Marion’s Kiwanis club has backed out of sponsoring Old Settlers Day events on COVID-19 concerns.
A Marion businesswoman is attempting a scaled-down celebration, but specific events or sponsors have not been lined up.
Kiwanis has no objection to the effort but it is unclear whether the city will sign off, and local health officials continue to discourage gatherings of large groups.
Still, Tammy Ensey, co-owner of the Historic Elgin Hotel, says she is determined to go forward in honor of the 55th high school reunion of her father-in-law, Larry Ensey.
“It’s kind of an important year to him,” she said. “He graduated in 1965. It’s crazy how time flies, right?”
Marion Kiwanis dropped sponsorship of the parade, meal at Central Park and games, this past Wednesday after the city axed Art in the Park to protect the public from COVID-19.
Two days later, Ensey, an organizer of Marion Merchants, announced her intention to organize Old Settlers activities — which included an ice cream social, a treasure hunt for children, and a ‘downtown drag’ similar to the cruise events in Hillsboro — in an email to members.
“You are a stud,” messaged Andy Hansen, the Elgin’s project and facility manager, at the news, prompting Ensey to reply “Well someone has to be amidst all these pussys.”
Ensey promptly apologized “for using that kind of language,” saying it has become very hard for small businesses in Marion to stay open.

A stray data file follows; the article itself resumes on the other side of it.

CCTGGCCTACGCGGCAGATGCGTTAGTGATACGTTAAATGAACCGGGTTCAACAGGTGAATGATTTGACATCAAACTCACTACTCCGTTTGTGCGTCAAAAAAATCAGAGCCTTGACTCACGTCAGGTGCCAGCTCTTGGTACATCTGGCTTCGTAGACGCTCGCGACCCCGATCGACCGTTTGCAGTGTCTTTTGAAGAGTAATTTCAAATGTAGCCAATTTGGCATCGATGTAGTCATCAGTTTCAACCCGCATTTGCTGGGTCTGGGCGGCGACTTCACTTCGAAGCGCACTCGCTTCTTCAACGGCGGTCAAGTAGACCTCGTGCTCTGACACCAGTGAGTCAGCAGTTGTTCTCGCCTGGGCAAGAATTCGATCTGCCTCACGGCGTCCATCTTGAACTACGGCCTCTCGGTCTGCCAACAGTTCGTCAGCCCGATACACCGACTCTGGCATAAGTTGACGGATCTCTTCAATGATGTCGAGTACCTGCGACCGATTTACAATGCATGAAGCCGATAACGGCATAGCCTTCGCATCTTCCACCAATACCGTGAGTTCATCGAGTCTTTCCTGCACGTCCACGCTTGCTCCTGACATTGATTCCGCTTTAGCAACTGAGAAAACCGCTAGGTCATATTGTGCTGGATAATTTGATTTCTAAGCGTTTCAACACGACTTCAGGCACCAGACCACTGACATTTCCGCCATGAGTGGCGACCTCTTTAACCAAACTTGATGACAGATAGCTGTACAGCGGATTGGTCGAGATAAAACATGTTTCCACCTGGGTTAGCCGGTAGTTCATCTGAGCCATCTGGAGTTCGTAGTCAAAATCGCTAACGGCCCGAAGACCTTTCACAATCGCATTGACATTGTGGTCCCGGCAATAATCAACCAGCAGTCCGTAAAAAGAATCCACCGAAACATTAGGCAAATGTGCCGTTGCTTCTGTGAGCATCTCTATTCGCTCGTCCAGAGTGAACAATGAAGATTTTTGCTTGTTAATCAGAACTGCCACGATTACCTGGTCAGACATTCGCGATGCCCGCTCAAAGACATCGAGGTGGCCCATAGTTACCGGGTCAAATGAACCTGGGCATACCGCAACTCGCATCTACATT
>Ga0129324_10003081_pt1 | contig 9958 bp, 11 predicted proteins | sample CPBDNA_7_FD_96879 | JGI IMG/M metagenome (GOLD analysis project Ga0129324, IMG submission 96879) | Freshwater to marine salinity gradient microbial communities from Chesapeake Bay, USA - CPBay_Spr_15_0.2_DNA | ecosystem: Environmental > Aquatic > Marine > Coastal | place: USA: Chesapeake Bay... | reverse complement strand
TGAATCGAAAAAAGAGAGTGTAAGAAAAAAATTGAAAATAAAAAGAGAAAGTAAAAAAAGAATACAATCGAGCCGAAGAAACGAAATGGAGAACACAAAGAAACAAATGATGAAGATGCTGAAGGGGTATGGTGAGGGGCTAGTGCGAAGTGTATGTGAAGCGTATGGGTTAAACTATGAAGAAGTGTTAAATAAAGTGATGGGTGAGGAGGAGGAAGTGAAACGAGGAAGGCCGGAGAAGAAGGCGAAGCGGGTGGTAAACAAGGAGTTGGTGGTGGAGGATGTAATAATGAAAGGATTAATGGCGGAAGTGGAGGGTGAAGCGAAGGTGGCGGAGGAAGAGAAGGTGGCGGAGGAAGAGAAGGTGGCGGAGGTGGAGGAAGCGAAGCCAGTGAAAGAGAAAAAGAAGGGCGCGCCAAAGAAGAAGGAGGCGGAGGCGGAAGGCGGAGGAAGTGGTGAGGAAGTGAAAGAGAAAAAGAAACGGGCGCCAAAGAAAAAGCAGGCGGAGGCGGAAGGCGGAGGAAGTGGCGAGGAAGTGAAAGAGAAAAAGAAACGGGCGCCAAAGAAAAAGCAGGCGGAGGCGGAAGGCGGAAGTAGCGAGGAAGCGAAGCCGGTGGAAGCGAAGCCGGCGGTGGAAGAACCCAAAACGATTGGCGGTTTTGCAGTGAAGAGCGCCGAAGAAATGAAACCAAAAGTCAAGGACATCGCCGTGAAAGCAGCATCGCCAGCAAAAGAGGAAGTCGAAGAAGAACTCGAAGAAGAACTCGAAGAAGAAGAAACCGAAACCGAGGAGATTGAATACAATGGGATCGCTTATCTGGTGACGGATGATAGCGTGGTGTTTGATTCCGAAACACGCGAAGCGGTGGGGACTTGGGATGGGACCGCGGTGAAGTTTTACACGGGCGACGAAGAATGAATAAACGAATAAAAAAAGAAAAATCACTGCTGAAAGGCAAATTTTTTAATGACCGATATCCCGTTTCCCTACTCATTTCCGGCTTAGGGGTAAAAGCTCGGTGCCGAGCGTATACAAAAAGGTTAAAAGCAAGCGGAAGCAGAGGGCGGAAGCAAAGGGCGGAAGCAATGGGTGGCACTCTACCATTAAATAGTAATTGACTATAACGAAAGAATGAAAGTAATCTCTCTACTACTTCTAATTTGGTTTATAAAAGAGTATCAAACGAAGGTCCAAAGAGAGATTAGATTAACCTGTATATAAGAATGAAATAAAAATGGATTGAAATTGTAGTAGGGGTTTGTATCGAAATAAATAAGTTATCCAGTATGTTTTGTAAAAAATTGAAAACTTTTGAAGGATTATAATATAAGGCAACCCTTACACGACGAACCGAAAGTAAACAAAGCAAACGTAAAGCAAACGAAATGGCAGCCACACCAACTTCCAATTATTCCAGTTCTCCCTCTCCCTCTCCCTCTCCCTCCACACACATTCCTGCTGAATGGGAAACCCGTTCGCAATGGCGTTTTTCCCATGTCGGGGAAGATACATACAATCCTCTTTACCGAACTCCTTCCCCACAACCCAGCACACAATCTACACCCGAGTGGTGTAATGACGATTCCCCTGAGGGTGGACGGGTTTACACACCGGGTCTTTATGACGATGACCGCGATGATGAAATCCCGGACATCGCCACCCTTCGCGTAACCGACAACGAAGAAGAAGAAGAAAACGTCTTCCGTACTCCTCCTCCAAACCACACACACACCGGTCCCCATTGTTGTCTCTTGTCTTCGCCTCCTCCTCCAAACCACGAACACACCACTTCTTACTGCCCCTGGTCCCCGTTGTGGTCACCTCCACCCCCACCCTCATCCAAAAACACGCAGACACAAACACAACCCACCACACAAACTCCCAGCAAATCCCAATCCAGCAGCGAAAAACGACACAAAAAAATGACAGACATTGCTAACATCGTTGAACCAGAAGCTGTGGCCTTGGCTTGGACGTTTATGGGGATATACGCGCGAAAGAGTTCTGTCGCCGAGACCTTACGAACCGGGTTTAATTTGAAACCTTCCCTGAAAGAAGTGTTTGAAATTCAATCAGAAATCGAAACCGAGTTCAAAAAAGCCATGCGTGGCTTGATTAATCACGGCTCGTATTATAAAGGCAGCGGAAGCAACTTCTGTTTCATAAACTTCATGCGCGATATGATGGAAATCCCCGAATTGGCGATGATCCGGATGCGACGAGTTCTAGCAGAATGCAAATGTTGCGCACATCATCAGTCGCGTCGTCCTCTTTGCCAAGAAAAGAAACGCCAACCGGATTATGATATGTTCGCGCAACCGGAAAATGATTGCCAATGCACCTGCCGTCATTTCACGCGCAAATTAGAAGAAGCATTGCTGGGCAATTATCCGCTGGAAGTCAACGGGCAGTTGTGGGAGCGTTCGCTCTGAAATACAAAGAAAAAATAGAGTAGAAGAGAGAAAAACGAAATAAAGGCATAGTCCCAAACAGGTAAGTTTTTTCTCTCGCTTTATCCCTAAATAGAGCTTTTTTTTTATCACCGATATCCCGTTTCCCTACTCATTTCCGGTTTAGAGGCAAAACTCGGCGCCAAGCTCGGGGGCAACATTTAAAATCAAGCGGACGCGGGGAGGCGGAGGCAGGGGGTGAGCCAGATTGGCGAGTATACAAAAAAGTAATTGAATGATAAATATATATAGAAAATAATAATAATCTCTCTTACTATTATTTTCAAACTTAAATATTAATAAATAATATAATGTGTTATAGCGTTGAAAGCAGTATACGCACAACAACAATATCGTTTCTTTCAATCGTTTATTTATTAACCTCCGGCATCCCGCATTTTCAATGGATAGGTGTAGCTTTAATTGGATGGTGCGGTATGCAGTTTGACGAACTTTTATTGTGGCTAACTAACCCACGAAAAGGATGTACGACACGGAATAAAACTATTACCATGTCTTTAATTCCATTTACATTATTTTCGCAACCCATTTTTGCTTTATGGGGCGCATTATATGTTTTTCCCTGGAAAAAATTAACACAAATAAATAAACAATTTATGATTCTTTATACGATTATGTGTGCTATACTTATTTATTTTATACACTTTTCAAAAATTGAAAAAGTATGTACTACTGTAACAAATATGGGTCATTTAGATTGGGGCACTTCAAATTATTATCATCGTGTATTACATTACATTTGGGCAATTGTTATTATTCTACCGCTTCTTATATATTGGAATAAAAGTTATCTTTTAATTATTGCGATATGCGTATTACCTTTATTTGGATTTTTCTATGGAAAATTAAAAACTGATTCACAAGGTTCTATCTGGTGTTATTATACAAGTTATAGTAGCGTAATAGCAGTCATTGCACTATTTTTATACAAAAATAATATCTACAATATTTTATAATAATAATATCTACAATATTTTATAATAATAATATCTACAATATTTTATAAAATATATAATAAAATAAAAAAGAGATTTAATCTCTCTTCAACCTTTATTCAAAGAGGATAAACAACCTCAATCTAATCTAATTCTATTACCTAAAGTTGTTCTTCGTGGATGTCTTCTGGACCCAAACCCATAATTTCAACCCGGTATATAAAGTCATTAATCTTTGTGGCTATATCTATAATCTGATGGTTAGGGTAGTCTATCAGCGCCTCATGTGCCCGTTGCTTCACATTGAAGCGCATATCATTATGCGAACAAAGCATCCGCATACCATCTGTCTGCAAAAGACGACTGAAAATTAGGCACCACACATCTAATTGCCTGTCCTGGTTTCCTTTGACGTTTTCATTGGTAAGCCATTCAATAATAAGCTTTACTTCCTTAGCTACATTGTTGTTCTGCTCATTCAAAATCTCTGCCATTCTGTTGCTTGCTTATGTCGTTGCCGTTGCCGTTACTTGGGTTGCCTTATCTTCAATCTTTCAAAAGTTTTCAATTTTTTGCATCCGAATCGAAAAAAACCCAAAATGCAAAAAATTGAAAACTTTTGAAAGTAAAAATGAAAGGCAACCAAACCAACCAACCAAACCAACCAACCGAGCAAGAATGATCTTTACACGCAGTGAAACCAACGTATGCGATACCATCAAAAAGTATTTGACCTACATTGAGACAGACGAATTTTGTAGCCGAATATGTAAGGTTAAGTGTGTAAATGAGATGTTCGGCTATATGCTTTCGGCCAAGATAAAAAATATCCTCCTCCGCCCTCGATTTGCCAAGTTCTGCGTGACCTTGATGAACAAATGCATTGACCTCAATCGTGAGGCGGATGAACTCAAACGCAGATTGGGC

“I feel frustrated with the decisions that are being made out of fear,” she said, adding Mike Beneke’s closing of Edwards this past week is an example of the tough climate.
“Mike and his staff have poured their heart and soul into giving our community another choice to dine. I pass along a big thanks to Mike and his team and wish them well!” she said.
Roger Schroeder, a Kiwanis board member, said he was not offended.
He explained Kiwanis’ decision was an attempt to find “middle ground” between total cancelation of class reunions and allowing large gatherings.
Class reunions, which it does not sponsor, can go forward.
“The Kiwanis Club did not feel that promoting a large event such as OSD was in our best interest from a PR standpoint, especially with the city of Marion squashing Art in the Park,” he said.
“This was not a decision made to cancel OSD weekend, but simply back away from promoting some of the activities that go along with the weekend in hopes that Marion and/or the Marion County Health Department would not insert themselves and make a decision for everyone.”
Chris Mercer, Kiwanis president, was comfortable with Ensey’s approach.
“I don’t know that it is a bad idea,” he said, adding that Kiwanis made “a 100% tough decision” by canceling a beloved event.
“However, we just want to be smart about it,” he said. “I personally am glad people will come to town still… I would like to see how that will all come out.”
City councilman Ruth Herbel said the issue of having events at the park probably will come up at the next city council meeting.
Herbel was “very much in support,” of the Kiwanis decision to drop its sponsorship.
Councilman Chris Costello said the city council has not approved large public gatherings on city property since the outbreak of COVID-19.
“At this point it would surprise me if we changed course regarding public gatherings,” he said. “I think this is a common sentiment among the council when the issue has come up before.”
County health consultant Don Hodson and county health administrator Diedre Serene discouraged both Art in the Park and Old Settlers Day celebrations in an email to city administrator Roger Holter.
“Everybody knows how I feel about it, so I am not going to comment further,” Hodson said.
“There is no legal mandate, so people can pretty much do what they think is right, and if it turns out not to be right, that is on them.”
Ensey said she is in talks with other businesses and will release details of their plans “as things firm up.”